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Diversifying the real estate industry

Excited diverse male and female college students celebrate the end of the semester. They are reaching up toward the camera.

In a word, diversity in the commercial real estate industry is dismal. A 2017 study found that white men held more than 75% of senior executive jobs, with 14% held by white women. Blacks had just 2% of these top jobs.

To contribute to the long-overdue diversification of the commercial real estate workforce, the Leonard Wood Center for Real Estate Studies at UNC Kenan-Flagler created the UNC Real Estate Diversity Initiative (REDI) Program

The REDI Program is raising awareness and providing training, internships and mentorship to undergraduate students at UNC-Chapel Hill. It welcomes students from across campus – it’s not just for business students – and is designed for sophomores to build awareness early in their time at Carolina.

Part of the problem is that the career path can seem opaque from the outside, says Courtney Porter, Wood Center associate director and leader of the diversity initiative. “People are unaware of the opportunities. It’s been an old boys’ club for a long time.”

The long hours can be a barrier for women with children, she says. “Not only are you expected to work standard office hours, but you are expected to participate in after-hour social events to keep your network alive.”

The dearth of diversity comes at a great cost to the commercial real estate industry, as with any sector. Research from McKinsey shows that companies with more diverse management teams have greater financial returns.

“Not having a diversity of thought can leave people at a disadvantage when it comes to growth and creativity,” says Porter. “Diversity helps companies relate to and meet the needs of a diversified customer base. This could be the industry’s Achilles’ heel.”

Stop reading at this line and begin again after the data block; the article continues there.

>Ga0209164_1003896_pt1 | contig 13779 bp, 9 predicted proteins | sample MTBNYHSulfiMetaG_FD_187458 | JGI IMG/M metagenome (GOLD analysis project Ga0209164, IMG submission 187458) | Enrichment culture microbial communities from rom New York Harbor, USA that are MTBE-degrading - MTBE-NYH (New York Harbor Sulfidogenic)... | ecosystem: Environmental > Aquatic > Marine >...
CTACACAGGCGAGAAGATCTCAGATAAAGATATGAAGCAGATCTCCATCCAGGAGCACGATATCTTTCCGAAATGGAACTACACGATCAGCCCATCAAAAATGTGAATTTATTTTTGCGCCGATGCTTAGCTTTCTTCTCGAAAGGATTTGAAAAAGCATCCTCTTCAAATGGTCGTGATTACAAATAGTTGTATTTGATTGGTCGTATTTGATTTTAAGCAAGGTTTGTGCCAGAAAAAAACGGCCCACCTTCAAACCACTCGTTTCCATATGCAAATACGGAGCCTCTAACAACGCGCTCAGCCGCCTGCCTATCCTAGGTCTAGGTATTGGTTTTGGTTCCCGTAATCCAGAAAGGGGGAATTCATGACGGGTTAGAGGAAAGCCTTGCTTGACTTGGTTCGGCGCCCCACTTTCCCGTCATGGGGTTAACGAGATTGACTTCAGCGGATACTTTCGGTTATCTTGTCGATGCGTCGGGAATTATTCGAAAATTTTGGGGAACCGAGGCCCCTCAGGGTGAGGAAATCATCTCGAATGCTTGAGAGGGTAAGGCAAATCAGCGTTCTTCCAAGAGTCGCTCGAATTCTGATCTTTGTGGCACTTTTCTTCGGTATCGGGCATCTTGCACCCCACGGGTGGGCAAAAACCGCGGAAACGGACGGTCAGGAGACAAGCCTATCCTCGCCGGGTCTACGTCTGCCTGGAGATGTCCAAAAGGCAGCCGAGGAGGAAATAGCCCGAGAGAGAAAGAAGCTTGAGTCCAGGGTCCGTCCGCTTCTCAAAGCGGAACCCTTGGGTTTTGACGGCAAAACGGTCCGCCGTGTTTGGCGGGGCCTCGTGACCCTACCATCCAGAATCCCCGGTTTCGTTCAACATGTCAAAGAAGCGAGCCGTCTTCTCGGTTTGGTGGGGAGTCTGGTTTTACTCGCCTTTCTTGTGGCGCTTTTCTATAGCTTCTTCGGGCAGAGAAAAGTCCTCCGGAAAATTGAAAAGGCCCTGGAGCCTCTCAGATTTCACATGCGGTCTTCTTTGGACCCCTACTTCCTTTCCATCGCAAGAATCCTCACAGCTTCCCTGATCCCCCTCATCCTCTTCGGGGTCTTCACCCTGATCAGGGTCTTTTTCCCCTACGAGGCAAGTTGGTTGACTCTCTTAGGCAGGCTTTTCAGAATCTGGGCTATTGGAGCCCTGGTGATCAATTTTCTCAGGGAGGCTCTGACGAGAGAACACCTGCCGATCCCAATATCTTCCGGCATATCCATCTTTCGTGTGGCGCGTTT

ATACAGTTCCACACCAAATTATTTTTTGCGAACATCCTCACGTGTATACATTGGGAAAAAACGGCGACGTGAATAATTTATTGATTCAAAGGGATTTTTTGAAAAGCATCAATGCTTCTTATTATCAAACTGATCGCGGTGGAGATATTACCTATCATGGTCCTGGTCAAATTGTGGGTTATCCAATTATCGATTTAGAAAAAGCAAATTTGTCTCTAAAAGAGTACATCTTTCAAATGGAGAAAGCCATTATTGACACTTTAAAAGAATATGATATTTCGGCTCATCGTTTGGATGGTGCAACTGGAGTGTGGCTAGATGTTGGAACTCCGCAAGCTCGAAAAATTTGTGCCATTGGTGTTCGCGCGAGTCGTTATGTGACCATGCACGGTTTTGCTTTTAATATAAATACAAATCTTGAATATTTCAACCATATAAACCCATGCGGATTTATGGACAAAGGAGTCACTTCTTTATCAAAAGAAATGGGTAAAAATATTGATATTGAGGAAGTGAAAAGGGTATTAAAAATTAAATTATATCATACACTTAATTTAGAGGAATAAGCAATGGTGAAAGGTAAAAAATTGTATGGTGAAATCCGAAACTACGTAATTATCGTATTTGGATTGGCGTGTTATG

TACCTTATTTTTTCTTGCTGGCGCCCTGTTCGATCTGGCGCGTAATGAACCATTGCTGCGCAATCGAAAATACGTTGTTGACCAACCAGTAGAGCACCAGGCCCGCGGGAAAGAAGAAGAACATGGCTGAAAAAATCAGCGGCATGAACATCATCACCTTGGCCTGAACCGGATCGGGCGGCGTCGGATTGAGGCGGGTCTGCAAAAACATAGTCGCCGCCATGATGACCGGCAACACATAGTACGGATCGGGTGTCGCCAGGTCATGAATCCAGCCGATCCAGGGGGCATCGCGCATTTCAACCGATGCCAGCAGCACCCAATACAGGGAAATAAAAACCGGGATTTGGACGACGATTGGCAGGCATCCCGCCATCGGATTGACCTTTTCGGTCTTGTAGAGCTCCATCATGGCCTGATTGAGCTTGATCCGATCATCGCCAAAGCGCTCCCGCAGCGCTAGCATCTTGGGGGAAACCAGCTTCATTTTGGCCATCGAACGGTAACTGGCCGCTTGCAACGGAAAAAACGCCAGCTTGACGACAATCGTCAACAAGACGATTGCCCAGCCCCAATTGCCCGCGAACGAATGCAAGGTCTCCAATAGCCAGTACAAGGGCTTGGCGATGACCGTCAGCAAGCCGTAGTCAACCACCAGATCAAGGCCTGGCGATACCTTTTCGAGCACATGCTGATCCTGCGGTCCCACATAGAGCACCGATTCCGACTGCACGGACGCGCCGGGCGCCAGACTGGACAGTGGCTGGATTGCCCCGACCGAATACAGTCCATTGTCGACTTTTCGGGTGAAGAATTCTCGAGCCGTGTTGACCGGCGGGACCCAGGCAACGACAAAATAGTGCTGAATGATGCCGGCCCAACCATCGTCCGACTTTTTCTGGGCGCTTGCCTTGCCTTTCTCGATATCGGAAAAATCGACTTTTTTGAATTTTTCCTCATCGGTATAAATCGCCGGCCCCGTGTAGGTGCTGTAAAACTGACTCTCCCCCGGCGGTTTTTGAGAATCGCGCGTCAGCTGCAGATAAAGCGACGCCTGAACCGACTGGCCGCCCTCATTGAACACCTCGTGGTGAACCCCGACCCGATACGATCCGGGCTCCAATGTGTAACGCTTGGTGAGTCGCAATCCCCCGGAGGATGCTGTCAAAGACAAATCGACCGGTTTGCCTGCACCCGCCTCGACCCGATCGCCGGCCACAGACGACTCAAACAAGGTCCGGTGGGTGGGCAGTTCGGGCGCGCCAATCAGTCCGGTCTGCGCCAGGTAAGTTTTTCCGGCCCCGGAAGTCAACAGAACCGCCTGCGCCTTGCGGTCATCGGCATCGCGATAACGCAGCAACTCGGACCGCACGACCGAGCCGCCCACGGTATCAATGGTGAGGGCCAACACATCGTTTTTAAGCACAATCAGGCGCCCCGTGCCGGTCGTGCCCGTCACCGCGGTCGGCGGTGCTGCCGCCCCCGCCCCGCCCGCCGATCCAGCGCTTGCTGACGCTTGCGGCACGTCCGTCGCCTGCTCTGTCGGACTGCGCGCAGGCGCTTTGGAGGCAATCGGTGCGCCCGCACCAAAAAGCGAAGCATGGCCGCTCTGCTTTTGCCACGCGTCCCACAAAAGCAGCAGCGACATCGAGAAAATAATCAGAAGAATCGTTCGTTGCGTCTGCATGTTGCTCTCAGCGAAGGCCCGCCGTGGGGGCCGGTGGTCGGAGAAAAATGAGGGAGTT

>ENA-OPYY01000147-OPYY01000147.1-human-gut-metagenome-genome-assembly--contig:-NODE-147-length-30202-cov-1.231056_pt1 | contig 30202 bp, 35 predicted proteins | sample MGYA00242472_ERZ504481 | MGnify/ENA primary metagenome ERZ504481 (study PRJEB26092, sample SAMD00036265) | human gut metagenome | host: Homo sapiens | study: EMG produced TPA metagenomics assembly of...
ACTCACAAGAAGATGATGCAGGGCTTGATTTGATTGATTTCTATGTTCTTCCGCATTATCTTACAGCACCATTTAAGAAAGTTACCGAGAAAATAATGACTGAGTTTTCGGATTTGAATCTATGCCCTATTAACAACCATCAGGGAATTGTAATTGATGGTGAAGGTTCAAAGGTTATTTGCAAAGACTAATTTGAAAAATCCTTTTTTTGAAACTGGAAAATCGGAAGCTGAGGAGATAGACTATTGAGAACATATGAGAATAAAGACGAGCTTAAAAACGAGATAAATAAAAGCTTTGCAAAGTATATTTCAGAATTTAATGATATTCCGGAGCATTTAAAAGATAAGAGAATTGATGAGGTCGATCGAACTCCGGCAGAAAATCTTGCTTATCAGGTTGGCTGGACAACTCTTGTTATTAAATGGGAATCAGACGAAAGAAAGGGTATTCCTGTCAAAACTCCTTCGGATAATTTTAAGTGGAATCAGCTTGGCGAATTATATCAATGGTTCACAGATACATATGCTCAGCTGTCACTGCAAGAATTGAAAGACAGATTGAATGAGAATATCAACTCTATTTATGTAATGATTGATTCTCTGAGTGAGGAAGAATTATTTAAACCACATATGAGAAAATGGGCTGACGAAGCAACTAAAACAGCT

Little has been done to improve the situation over the past decade, partly because the cyclical industry has been riding high on the tailcoat of a long economic cycle. “There has been little incentive to change,” Porter says.

But COVID-19 pandemic hit the commercial real estate sector hard as offices and malls closed through lockdown. Renters in apartment blocks also face financial challenges during a sharp recession.

Companies will need to come up with creative solutions to weather the crisis and diversity can be an asset, with research showing diverse leadership teams generate greater revenues from innovation.

To boost the badly needed talent pipeline, UNC Kenan-Flagler launched the REDI Program in 2019. It provides a comprehensive curriculum covering every function in real estate. It was designed with employers, involves MBA students, some of whom run UNC Kenan-Flagler’s real estate funds, and Wood Center staff, who deliver content similar to what they provide for full-time MBA students.

Crucially, the program includes an eight to 10-week internship with partner companies so students gain real-world work experience. They also are mentored by alumni.

Annabella Borgese (BSBA ’21) qualified because her mother is a first-generation immigrant from Venezuela. “The REDI Program opened up many opportunities for me, especially through the relationships I formed,” she says.